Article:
I am doing something radical. I am taking the whole weekend off. Even the Bank Holiday. This feels so transgressive that I expect the knock on the door at any moment.
Having made this decision, my entire physiognomy changes. Instead of the usual trying to beat time frown, my face relaxes into a goofy smile. My shoulders come down. I no longer need to ask myself ‘How long will that take?’; I may just do things, without looking at the clock.
I decide to take my horse for a walk. I don’t think this is usual practice, but I adore it. We just amble along, taking in the sights, two old moochers together. I actually think it is quite a good bit of foundational training too. It teaches her to respect my space, and to match my pace and pay attention to me, and it lays good corner-stones of trust. She’s still a bit leery of new places, and I like to take her to them on the ground first. But mostly, it’s just fun.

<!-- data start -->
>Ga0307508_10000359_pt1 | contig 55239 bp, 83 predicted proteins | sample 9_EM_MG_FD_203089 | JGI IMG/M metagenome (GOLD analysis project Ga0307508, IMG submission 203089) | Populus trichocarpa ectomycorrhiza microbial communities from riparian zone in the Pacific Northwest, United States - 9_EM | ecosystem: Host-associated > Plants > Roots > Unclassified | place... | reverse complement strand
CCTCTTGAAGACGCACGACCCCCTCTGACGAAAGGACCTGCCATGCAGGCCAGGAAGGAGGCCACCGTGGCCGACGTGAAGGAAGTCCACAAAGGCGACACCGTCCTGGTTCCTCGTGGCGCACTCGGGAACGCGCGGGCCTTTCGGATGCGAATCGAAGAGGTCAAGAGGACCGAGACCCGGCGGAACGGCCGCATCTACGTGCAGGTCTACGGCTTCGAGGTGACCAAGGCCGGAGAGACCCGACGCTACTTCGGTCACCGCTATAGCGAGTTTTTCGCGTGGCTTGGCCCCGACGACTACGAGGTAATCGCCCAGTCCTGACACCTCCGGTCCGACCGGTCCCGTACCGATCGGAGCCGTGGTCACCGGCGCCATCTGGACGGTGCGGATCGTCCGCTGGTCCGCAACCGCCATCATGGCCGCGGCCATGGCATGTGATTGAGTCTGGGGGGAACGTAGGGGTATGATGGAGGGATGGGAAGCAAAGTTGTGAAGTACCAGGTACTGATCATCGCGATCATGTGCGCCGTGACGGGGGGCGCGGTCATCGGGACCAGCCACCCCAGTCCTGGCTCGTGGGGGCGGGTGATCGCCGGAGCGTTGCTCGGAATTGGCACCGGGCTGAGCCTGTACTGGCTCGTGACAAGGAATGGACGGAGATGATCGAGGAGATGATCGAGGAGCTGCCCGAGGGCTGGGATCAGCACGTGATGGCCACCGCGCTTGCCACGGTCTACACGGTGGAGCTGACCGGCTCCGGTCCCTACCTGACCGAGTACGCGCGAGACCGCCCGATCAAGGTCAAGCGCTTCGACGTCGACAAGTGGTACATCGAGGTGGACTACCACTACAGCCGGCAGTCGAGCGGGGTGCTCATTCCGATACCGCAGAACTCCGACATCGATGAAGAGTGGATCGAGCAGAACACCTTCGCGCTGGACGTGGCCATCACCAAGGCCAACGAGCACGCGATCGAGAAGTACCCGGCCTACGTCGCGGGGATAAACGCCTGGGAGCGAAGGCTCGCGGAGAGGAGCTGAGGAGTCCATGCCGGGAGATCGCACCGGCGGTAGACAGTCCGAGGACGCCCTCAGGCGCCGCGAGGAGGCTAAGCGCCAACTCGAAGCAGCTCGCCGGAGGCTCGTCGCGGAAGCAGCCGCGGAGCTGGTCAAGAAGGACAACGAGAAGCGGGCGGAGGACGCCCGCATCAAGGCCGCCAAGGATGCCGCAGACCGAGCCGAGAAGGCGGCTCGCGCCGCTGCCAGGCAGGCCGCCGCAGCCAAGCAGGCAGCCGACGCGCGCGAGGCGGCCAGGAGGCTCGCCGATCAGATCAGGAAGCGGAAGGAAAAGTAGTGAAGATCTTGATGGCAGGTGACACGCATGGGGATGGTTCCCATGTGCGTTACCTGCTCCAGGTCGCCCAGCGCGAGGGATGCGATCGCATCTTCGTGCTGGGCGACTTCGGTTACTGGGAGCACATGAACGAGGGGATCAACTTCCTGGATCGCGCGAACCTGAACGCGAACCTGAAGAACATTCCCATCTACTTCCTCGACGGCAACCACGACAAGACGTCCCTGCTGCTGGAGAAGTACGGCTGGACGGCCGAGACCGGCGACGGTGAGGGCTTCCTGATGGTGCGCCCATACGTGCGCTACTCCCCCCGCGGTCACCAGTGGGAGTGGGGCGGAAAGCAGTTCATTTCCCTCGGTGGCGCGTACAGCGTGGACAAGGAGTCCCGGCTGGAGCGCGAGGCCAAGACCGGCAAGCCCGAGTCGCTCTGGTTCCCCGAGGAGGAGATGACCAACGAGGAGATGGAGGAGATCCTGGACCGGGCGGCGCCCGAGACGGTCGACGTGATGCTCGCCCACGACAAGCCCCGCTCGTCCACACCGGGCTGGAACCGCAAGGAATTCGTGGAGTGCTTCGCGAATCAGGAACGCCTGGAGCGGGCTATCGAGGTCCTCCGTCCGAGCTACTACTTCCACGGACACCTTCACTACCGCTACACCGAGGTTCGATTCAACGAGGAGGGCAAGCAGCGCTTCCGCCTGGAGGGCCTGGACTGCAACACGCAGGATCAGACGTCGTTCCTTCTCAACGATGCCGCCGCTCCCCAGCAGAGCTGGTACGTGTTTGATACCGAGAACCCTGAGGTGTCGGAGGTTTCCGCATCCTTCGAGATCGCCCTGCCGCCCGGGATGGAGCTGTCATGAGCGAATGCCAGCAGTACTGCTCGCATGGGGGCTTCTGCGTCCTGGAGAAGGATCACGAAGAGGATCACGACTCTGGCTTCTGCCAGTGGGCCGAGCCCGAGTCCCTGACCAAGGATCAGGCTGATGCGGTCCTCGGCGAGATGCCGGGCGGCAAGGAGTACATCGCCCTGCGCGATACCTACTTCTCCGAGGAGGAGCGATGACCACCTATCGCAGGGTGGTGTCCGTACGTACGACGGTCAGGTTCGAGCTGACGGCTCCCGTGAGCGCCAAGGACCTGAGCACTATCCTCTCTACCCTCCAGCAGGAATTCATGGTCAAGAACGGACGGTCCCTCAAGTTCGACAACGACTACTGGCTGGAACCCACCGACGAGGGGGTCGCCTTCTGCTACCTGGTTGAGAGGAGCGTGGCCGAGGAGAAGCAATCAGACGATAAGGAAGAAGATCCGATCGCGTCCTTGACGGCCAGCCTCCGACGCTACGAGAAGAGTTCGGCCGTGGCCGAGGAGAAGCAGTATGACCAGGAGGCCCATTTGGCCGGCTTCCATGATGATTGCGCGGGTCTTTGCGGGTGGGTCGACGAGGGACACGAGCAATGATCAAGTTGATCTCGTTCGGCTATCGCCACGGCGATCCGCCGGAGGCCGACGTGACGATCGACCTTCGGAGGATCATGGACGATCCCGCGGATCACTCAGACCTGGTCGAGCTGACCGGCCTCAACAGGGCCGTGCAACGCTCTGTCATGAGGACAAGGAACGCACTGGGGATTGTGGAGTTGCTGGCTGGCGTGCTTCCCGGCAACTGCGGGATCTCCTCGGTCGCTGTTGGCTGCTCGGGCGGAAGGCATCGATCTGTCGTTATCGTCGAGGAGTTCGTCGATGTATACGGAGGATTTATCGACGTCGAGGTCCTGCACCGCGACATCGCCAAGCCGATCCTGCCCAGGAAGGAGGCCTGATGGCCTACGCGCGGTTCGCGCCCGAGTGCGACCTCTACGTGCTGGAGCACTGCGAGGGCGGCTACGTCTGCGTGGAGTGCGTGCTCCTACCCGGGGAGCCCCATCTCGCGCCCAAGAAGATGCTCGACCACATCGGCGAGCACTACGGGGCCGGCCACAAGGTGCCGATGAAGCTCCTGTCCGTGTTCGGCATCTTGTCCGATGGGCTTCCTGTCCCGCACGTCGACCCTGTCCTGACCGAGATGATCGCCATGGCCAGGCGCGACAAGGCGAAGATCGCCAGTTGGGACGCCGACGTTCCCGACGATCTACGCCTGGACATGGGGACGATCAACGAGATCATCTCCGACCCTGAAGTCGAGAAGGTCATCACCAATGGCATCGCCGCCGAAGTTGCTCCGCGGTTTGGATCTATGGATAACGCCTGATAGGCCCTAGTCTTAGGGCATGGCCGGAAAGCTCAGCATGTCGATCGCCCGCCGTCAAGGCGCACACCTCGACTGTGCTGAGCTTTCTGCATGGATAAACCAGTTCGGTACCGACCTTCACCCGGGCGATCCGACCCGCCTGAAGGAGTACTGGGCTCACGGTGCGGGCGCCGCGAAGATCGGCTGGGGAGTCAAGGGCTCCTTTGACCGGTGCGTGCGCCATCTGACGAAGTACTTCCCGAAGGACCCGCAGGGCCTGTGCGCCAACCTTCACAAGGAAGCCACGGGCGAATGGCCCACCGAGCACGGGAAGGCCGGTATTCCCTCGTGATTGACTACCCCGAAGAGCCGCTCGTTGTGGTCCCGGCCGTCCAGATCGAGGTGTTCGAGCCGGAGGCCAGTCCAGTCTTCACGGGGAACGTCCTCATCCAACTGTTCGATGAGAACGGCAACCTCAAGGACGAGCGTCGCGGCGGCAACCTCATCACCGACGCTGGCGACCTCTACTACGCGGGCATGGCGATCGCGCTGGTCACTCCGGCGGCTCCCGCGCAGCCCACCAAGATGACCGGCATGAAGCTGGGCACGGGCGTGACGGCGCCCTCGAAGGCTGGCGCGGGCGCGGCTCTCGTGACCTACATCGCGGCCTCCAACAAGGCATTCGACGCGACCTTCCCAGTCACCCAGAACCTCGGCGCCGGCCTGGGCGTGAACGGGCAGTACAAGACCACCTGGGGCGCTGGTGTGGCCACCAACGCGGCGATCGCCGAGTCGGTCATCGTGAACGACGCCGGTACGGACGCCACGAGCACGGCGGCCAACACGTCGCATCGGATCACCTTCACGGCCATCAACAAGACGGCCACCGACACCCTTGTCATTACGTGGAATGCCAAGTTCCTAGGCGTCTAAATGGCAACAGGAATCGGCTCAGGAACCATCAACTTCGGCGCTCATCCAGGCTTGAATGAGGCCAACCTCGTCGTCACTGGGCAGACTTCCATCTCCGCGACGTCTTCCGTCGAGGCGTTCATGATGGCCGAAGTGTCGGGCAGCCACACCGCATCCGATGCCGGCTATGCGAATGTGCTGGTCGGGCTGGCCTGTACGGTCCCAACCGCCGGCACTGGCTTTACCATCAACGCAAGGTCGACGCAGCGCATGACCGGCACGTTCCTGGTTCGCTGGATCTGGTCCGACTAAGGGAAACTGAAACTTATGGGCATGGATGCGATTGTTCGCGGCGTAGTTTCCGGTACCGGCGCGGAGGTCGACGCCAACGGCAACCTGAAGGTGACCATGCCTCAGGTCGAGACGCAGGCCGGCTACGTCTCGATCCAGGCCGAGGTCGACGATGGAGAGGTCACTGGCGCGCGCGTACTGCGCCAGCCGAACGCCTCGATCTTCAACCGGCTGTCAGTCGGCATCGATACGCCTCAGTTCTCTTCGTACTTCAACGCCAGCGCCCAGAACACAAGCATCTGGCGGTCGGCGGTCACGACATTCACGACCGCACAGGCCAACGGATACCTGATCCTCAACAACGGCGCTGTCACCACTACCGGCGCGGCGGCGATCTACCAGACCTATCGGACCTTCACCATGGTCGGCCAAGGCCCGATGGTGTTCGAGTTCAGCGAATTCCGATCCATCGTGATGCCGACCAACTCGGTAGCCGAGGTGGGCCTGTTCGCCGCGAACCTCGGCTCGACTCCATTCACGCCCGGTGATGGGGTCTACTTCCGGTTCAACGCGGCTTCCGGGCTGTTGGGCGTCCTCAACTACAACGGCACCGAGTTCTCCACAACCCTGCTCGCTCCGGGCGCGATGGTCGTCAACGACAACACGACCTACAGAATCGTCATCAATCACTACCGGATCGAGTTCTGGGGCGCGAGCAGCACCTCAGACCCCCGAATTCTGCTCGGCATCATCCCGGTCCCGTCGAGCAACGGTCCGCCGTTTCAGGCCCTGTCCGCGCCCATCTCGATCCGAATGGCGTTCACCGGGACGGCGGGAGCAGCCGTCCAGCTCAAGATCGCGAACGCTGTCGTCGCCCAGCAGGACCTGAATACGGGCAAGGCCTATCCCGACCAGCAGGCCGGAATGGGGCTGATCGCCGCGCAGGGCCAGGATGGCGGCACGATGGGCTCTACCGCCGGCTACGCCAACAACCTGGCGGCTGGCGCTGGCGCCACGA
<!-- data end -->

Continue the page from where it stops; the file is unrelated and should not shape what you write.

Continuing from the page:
Off we go, round the block. We see cyclists and hikers and ladies with Dalmatians. Actually only one lady with a Dalmatian. (This always reminds me of my blogging friend Miss Whistle, all the way away in California, as if no one else in the world has a spotted dog.) The sun shines with blinding promise. The sheep do their sheepish thing. The mare is as relaxed as an old hound. I chat to her as if she understands English. She loves a bit of chat.
I think of all the serious horse people: the dressage riders teaching their equines to do flying changes; the jumpers working out the perfect stride for a double; the cross-country experts keeping up fitness as the season roars on. What proper and meaningful goals they all have. Whilst what I mostly like doing is taking my girl for a walk. I think this really may be a case of each to each is what we teach.
This is what we saw, on our peregrinations:
The colours are too absurd to be true, but that really is what it looked like. That’s when I run out of fingers on which to count my luck.